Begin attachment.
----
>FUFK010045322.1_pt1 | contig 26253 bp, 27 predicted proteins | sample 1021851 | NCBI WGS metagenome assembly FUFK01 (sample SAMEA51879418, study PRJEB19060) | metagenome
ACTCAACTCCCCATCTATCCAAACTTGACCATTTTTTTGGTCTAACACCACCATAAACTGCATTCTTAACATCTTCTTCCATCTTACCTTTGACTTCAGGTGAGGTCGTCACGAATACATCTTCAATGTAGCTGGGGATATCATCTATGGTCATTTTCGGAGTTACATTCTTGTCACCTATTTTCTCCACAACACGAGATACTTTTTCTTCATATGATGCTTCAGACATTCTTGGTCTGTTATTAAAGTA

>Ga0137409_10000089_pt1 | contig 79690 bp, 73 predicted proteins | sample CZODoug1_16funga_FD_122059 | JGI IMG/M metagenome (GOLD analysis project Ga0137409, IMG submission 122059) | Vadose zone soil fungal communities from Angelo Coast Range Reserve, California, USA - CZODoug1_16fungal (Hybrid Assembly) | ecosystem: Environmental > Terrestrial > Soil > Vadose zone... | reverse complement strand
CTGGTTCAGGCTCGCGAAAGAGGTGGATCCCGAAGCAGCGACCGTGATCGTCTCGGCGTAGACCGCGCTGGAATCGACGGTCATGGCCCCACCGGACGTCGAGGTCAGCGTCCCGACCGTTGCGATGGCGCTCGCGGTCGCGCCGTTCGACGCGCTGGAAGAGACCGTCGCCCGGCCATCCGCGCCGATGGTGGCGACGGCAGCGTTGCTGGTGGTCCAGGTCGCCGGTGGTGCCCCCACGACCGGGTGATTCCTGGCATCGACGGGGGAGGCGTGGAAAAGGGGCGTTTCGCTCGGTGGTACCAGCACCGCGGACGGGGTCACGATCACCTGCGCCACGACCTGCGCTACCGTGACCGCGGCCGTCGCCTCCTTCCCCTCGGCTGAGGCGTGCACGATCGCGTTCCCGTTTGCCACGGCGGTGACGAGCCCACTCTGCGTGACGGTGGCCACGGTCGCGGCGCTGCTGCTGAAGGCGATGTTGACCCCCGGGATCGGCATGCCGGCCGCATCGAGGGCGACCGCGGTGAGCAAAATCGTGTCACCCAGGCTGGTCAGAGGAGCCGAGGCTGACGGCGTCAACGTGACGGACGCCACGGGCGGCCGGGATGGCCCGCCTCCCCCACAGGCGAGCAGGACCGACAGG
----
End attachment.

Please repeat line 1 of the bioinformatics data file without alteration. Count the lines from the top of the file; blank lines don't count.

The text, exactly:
>FUFK010045322.1_pt1 | contig 26253 bp, 27 predicted proteins | sample 1021851 | NCBI WGS metagenome assembly FUFK01 (sample SAMEA51879418, study PRJEB19060) | metagenome